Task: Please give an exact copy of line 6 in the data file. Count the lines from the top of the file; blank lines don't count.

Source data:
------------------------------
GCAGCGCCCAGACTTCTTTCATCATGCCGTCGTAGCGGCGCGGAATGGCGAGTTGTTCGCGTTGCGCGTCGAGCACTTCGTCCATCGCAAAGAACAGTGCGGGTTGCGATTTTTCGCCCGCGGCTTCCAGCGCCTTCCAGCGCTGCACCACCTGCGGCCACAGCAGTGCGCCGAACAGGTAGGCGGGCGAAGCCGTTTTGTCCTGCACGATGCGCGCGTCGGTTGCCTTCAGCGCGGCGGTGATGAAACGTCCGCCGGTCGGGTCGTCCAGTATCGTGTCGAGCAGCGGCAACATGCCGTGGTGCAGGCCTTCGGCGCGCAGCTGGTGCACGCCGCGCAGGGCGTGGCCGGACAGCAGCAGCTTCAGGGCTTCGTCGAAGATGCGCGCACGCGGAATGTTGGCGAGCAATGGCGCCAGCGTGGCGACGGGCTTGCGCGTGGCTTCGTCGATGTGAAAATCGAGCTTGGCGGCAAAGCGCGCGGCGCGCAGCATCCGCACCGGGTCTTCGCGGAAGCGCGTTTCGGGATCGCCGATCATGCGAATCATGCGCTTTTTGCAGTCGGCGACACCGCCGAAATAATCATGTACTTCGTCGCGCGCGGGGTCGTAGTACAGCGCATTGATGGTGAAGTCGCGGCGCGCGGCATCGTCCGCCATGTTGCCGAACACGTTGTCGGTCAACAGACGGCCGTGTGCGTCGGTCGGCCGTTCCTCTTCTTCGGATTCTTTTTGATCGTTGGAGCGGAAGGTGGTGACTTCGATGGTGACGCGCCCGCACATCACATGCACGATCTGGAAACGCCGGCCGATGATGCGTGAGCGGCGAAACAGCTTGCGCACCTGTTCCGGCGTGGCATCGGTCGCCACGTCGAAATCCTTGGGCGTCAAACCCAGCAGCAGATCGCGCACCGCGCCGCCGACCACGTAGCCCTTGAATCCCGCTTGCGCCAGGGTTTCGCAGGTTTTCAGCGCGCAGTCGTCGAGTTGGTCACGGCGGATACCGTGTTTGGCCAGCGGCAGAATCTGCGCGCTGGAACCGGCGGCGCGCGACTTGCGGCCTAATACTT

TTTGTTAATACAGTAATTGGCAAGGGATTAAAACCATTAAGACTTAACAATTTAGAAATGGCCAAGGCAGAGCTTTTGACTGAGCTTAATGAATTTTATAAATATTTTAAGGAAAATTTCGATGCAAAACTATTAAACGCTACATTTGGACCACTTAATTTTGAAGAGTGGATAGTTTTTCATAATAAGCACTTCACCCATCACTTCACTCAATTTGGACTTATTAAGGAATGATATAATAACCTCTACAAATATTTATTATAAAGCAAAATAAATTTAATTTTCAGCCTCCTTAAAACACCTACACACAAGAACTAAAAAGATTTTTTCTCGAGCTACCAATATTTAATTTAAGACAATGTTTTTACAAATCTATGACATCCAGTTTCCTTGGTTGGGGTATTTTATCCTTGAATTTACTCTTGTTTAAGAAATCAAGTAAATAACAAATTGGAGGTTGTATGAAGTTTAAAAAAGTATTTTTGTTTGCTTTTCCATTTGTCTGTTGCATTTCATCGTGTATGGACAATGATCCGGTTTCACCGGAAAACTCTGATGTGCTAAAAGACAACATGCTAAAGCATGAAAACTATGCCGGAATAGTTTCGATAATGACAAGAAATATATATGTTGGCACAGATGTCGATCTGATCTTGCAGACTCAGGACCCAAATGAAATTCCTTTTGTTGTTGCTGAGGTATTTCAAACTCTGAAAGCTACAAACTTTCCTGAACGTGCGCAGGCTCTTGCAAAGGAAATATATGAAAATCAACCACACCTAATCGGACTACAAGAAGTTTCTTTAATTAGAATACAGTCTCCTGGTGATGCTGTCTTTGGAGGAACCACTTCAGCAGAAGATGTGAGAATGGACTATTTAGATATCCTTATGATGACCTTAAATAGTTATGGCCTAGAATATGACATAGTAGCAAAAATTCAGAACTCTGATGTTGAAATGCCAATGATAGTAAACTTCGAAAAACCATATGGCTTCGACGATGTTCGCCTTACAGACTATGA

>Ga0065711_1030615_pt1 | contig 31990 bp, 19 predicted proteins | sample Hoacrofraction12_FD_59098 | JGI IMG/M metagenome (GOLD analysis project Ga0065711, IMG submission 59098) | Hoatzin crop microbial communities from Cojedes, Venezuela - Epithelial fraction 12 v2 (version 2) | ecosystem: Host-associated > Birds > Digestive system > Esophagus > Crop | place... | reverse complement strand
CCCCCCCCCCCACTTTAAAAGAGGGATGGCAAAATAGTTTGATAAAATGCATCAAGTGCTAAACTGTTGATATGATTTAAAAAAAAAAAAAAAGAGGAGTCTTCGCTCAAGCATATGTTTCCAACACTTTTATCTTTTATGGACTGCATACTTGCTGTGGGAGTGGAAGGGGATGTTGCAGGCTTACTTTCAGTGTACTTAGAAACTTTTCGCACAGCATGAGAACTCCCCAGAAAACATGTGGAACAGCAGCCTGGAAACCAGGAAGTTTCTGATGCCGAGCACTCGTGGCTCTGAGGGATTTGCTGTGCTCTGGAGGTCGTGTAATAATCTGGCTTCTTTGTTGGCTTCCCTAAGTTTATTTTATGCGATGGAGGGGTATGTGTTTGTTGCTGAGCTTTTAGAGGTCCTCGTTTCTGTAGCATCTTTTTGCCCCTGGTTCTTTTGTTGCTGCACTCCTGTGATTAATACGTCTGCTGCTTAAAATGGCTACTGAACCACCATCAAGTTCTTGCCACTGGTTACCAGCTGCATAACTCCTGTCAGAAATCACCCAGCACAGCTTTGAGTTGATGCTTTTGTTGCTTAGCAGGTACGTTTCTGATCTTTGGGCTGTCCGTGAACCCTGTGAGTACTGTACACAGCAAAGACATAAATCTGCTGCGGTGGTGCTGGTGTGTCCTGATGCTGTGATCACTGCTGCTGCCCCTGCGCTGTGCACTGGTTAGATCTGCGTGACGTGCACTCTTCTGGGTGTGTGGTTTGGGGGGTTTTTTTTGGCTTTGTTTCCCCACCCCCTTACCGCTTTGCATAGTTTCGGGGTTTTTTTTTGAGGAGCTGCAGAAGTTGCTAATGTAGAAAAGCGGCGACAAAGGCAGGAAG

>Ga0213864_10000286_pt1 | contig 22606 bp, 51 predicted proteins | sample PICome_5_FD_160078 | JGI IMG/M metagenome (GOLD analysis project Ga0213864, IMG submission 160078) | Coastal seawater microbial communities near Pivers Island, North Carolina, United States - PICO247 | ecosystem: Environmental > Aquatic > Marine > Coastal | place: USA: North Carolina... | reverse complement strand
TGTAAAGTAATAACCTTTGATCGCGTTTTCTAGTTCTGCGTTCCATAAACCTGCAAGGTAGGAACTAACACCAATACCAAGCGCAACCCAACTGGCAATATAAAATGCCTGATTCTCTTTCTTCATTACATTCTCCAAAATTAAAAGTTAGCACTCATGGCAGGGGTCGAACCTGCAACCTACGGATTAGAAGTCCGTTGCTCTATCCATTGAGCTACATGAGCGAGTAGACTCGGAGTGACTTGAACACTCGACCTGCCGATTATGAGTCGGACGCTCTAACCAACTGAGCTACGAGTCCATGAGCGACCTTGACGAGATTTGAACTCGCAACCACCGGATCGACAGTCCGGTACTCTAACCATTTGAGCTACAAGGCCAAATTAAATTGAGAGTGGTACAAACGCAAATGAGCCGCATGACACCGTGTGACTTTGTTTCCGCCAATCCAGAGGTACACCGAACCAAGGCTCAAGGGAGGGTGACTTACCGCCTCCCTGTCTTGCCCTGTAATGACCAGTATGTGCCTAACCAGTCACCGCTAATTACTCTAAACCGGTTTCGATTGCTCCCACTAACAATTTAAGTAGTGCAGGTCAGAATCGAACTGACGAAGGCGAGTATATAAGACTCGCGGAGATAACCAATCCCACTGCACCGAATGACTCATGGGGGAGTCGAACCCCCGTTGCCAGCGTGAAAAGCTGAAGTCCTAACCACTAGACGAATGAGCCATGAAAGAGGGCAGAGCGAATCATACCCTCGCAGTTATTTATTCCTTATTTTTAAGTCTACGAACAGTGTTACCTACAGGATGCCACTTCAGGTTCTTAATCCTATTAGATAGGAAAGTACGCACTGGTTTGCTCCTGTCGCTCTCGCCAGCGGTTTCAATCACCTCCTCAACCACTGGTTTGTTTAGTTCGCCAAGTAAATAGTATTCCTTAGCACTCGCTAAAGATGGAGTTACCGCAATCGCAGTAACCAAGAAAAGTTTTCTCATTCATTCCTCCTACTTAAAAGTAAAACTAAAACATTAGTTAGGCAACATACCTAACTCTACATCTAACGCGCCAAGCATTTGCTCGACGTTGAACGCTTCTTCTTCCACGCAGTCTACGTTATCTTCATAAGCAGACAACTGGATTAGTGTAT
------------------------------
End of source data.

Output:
TGTAAAGTAATAACCTTTGATCGCGTTTTCTAGTTCTGCGTTCCATAAACCTGCAAGGTAGGAACTAACACCAATACCAAGCGCAACCCAACTGGCAATATAAAATGCCTGATTCTCTTTCTTCATTACATTCTCCAAAATTAAAAGTTAGCACTCATGGCAGGGGTCGAACCTGCAACCTACGGATTAGAAGTCCGTTGCTCTATCCATTGAGCTACATGAGCGAGTAGACTCGGAGTGACTTGAACACTCGACCTGCCGATTATGAGTCGGACGCTCTAACCAACTGAGCTACGAGTCCATGAGCGACCTTGACGAGATTTGAACTCGCAACCACCGGATCGACAGTCCGGTACTCTAACCATTTGAGCTACAAGGCCAAATTAAATTGAGAGTGGTACAAACGCAAATGAGCCGCATGACACCGTGTGACTTTGTTTCCGCCAATCCAGAGGTACACCGAACCAAGGCTCAAGGGAGGGTGACTTACCGCCTCCCTGTCTTGCCCTGTAATGACCAGTATGTGCCTAACCAGTCACCGCTAATTACTCTAAACCGGTTTCGATTGCTCCCACTAACAATTTAAGTAGTGCAGGTCAGAATCGAACTGACGAAGGCGAGTATATAAGACTCGCGGAGATAACCAATCCCACTGCACCGAATGACTCATGGGGGAGTCGAACCCCCGTTGCCAGCGTGAAAAGCTGAAGTCCTAACCACTAGACGAATGAGCCATGAAAGAGGGCAGAGCGAATCATACCCTCGCAGTTATTTATTCCTTATTTTTAAGTCTACGAACAGTGTTACCTACAGGATGCCACTTCAGGTTCTTAATCCTATTAGATAGGAAAGTACGCACTGGTTTGCTCCTGTCGCTCTCGCCAGCGGTTTCAATCACCTCCTCAACCACTGGTTTGTTTAGTTCGCCAAGTAAATAGTATTCCTTAGCACTCGCTAAAGATGGAGTTACCGCAATCGCAGTAACCAAGAAAAGTTTTCTCATTCATTCCTCCTACTTAAAAGTAAAACTAAAACATTAGTTAGGCAACATACCTAACTCTACATCTAACGCGCCAAGCATTTGCTCGACGTTGAACGCTTCTTCTTCCACGCAGTCTACGTTATCTTCATAAGCAGACAACTGGATTAGTGTAT